Deputy Speakers draw illegal rental allowances
First and Second Deputy Speakers may be facing a familiar ‘point-of-order’ query for drawing millions of kwacha in rental allowances which are way above their entitlement, Weekend Nation can reveal.
Documents we have seen indicate that First Deputy Speaker Esther Mcheka-Chilenje and Second Deputy Speaker Clement Chiwaya , who are entitled to K250 000 a month each as housing allowance for residing in their own houses, appear to be out of order by declaring to government that they live in rented houses.
The ruse enables them to take home an additional K300 000 a month since the maximum housing allowance if they are living in rented houses is K550 000.
Mcheka-Chilenje said in an interview yesterday that she is living in a rented house.
On his part, Chiwaya, confirmed owning the house he is living in, but said it had not been paid for in full.
Said Chiwaya: “I am interested in buying the house inasmuch as I am renting it from Tsogolani Estate Agents. We also agreed with Tsogolani that we should modify the house. I find it difficult to understand that you should be interested in this issue.”
But official documents seem to contradict assertions by both Chiwaya and Mcheka-Chilenje.
Records show that Mouse House Estate Agents in September 2014 claimed K3.3 million from Mcheka-Chilenje as payment for six months rent from July to December 2014 for a house on plot number 47/1/42 in Area 47, Lilongwe.
However, records at the Land Registry indicate that Mcheka-Chilenje herself owns the plot which she leased for 99 years from Malawi Housing Corporation (MHC) on February 23 2002.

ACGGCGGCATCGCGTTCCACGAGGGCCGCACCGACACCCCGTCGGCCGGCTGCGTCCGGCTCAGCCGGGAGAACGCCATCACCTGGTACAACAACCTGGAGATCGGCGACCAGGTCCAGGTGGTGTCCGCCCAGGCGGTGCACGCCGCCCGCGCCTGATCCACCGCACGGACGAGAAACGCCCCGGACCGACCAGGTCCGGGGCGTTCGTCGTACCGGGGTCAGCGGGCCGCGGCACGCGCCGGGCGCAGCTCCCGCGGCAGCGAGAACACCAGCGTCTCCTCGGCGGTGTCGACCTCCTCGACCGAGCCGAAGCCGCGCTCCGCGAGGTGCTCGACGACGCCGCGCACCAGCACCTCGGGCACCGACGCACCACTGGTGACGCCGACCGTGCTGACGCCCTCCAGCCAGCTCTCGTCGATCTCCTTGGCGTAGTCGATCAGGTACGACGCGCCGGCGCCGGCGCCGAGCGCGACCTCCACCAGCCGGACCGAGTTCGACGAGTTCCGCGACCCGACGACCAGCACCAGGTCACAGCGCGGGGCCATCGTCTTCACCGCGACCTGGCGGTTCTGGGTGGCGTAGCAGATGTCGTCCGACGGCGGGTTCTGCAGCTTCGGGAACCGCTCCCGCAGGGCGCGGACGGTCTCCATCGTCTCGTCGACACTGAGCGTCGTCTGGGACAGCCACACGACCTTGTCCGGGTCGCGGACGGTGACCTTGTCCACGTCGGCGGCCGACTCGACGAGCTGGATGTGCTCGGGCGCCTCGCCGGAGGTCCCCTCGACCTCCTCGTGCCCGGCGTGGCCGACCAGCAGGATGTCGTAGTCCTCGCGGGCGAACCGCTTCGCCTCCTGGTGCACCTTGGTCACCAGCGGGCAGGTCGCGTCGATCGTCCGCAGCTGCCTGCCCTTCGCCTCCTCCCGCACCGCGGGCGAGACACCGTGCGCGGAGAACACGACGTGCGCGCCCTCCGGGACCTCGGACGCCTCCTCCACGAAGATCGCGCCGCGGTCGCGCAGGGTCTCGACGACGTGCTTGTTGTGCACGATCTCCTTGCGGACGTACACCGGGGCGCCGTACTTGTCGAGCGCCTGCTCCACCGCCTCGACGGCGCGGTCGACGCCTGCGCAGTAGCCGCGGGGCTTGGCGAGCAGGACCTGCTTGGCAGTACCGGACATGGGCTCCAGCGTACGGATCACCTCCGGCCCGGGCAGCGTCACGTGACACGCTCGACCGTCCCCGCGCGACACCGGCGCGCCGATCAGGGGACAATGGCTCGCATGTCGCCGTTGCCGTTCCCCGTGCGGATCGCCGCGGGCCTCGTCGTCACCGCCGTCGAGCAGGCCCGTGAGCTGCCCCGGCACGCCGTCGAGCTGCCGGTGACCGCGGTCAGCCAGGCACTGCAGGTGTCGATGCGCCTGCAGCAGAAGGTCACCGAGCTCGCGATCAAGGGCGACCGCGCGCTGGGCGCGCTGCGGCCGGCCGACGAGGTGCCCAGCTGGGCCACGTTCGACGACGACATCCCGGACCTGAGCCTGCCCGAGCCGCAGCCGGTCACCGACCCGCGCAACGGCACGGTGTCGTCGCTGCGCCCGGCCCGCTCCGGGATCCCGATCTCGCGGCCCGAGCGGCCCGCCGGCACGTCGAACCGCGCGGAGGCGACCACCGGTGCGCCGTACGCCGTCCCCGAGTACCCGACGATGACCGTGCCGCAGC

In Chiwaya’s case, Tsogolani Estate Agents were paid K3.3 million on August 27 2014 being six months rentals for a house in Gulliver, Area 49, Lilongwe, situated at plot number 49/1/921.
Again, records at the Land Registry show that Chiwaya himself owns the plot which he leased from MHC for 99 years on June 9 2004.
Further, both Mcheka-Chilenje and Chiwaya appear to have used the properties as collateral for bank loans.
But both Patricia Banda, who is the chief executive officer for Mouse House Estate Agents, and Nathene Kadewere of Tsogolani Estate Agents confirmed in separate interviews yesterday to renting the properties to Mcheka-Chilenje and Chiwaya respectively.
When contacted for comment, acting clerk of Parliament Renard Mapemba refused to elaborate on how much they are paying for the two Deputy Speakers and referred the matter to the spokesperson of the Parliamentary Service Commission (PSC) Ralph Jooma, who also declined to comment on the matter.
However, the chairperson of PSC sub-committee on human resource, Vitus Dzoole Mwale, said the commission’s stand is that Deputy Dpeakers should be receiving housing allowances similar to deputy ministers, which is K250 000 a month if occupying own house.
Executive director of the Centre for Human Rights and Rehabilitation Timothy Mtambo said the conduct of the two Deputy Speakers raises a moral issue as Parliament cannot check other arms of government when it is also abusing systems.
“If what is being alleged is true then we have a big problem because it will be difficult for them to have the moral integrity to perform checks on other branches of government.
“This is another Cashgate and we urge the Anti Corruption Bureau (ACB) to deal with it so that Malawians in public offices should desist from abusing public funds,” Mtambo said.
He further said the development is disappointing considering that most Malawians regard Parliament as a beacon of hope in ensuring that there is integrity and control of abuse of power, positions and resource which is currently rampant in the Executive.
“Our country is struggling and limping economically. Social service delivery is in a very pathetic state, so it is very worrying when we have the people we trusted to inspire and bring integrity to the public are in the forefront perpetrating malpractices. By the end of the day, the poor citizen is the victim and the people’s rights continue to be violated heavily. This is not only unacceptable but it is also very unfair,” Mtambo said.